“My goal was to open up a window into my life and how I came to love movies. Hopefully you feel I’ve done that.”
Chances are that you’ve heard of CinemaSins. This is especially true if you’re interested in pop culture and YouTube surfing is one of your guilty pleasures. For those who don’t know, CinemaSins is a YouTube channel that produces a weekly video summarizing a particular movie while “sinning” it. The process of sinning involves the narrator, Jeremy Scott, pointing out all the flaws of the movie in a lighthearted, clever (and often crass) manner. A movie’s sins could be anything from continuity errors, to plot holes, to random details that Scott decides to mock. Although CinemaSins videos make fun of movies, they do so in a loving way, and it is easy to see that the creators love to dissect these movies for the pure joy and fun of it.
Original Sin: From Preacher’s Kid to the Creation of CinemaSin (2021) is Jeremy’s Scott’s story, complete with his memories of growing up as the son of a preacher in the Church of the Nazarene, how he developed his love of movies, the friends he made and adventures he had, and the career trajectory that resulted in his role as co-creator and narrator of CinemaSins. Along the way, Scott reflects on the relationship between his childhood in the Church of the Nazarene and his obsession with movies, making the case that, because most films were prohibited in his ultra-conservative upbringing, movies became all the more magical and exciting for him as an adult. Scott also provides anecdotes from his time as a movie theater employee in the days before movies went digital, as well as advice for career success via YouTube.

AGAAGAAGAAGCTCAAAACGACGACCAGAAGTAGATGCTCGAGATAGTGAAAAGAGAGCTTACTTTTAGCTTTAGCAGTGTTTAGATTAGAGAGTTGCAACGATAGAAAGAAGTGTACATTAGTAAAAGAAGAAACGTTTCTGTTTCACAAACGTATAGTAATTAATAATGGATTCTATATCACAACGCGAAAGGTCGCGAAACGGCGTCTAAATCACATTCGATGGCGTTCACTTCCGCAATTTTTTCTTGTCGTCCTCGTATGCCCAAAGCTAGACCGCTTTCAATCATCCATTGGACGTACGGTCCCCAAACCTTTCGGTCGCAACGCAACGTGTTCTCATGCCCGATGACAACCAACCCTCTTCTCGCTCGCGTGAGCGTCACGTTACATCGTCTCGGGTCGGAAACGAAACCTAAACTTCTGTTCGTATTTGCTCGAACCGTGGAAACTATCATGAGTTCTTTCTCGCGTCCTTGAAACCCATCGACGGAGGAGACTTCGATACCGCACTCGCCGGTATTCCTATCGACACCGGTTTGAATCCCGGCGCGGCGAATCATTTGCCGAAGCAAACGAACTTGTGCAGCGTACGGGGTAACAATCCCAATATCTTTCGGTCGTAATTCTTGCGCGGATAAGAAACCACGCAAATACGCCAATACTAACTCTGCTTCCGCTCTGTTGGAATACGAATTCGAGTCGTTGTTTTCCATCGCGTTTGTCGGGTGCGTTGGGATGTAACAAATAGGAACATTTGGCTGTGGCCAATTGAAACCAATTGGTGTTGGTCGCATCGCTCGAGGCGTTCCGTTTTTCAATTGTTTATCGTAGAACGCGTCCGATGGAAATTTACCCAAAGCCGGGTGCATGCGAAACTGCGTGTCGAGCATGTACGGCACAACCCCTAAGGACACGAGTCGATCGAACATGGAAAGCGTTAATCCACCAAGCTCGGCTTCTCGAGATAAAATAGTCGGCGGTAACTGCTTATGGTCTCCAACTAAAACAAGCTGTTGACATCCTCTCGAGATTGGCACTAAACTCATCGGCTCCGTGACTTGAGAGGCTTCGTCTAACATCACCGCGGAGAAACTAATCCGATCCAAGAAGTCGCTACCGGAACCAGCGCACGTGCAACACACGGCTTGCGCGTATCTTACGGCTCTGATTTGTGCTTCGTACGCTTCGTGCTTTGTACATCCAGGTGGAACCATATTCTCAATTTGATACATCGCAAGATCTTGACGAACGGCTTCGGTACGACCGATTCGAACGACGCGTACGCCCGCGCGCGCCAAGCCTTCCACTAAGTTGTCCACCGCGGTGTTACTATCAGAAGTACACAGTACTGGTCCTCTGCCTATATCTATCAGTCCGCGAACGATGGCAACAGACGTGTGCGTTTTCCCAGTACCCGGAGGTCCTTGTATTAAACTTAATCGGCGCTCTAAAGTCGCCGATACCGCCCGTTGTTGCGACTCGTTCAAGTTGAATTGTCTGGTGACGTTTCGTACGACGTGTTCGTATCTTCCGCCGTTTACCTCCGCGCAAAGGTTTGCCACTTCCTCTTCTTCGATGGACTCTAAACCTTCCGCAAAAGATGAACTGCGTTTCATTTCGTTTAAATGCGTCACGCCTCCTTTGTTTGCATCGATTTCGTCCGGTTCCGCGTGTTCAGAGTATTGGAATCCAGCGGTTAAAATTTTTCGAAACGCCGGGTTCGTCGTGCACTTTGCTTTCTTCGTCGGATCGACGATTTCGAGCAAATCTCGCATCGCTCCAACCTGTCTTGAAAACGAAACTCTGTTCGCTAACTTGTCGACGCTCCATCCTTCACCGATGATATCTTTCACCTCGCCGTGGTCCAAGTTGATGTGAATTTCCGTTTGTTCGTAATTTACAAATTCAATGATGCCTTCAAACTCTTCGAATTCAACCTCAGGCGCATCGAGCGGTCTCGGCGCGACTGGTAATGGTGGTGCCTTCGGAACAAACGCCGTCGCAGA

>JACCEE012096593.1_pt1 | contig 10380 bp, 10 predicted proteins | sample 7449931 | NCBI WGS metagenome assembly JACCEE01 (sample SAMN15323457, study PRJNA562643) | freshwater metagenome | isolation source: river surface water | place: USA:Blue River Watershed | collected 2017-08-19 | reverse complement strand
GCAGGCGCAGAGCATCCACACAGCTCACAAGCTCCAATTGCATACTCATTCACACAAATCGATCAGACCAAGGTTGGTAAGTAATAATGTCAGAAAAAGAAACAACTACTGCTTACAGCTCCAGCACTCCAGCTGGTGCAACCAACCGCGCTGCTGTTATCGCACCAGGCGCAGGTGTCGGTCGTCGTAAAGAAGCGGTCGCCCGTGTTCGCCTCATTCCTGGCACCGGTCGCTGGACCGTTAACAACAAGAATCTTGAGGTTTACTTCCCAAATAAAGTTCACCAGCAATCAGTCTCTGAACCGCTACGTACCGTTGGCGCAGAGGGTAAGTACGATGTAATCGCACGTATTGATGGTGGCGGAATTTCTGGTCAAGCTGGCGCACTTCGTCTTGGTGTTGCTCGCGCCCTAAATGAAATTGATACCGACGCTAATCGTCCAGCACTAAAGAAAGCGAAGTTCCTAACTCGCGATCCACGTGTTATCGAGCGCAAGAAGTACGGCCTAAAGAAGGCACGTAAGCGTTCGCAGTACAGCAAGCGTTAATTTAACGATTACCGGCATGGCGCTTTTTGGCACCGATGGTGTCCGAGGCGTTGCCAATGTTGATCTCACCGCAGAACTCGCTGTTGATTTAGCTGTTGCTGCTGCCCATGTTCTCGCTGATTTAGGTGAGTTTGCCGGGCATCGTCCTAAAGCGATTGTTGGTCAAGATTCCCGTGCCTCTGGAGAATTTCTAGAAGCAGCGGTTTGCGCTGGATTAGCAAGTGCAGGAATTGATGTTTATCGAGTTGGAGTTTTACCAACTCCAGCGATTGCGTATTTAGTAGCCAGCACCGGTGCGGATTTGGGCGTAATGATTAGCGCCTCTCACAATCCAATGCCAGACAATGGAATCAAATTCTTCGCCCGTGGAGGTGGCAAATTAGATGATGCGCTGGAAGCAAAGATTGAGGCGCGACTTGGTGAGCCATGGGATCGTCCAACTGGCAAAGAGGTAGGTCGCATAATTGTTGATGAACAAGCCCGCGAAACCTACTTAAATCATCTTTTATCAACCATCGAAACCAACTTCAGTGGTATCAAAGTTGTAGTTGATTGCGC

I found the sections about Scott’s upbringing particularly interesting, as they seem to explain a lot about his narration style. While watching CinemaSins, I’ve noticed that Scott makes a number of casual Biblical references–something I would only expect from someone who has grown up reading the Bible in a church setting. Furthermore, I’ve often thought that Scott’s style of speech is reflective of someone who has been involved in competitive debate. As it turns out, Scott was a champion in Bible Quizzing competitions all through high school, which perfectly explains both of my observations since the sport is a combination of debate and thorough Bible knowledge.
(As a brief aside, something I was hoping to learn, but did not find out, was how Scott met and married his wife. Jeremy Scott, if you are reading this, I hope you will follow up with me sometime.)
What I most appreciate about this book is that it is simply the story of how one man was able to turn his passion into a career. Making a hobby into a job is not something that everyone gets to do (or even that everyone wants to do). Furthermore, it’s a story about taking some gambles and getting lucky, which Scott admits is largely what accounts for the success of CinemaSins.
So much typical career advice is soulless and depressing. When I was wrapping up grad school, I attended a few online workshops on things like using LinkedIn, professional networking (as much as I hate this term), etc. The advice given seemed very outdated to me and out of touch with the way real people are. I felt that the person giving the presentation was instructing me to be artificial and opportunistic and to assume the same about others. The times that I tried to apply her advice, I felt stifled and somewhat dead inside (as a second aside, searching for a job in 2020 was a daunting task in and of itself). In the end, I found that, when I dropped the rules of the professional persona and reached out to people about topics and opportunities in which I was genuinely interested, I had much more success and a lot more fun. Being genuine in my career relationships and projects is a lifestyle which I strive to live, and it’s a philosophy that Original Sin advocates.
With Original Sin, Scott doesn’t try to teach meaningful life lessons or give lots of advice on career success. This book is a light-hearted read that lets you in on the life and mind of Jeremy Scott. It’s what I went in for, and it’s exactly what I got.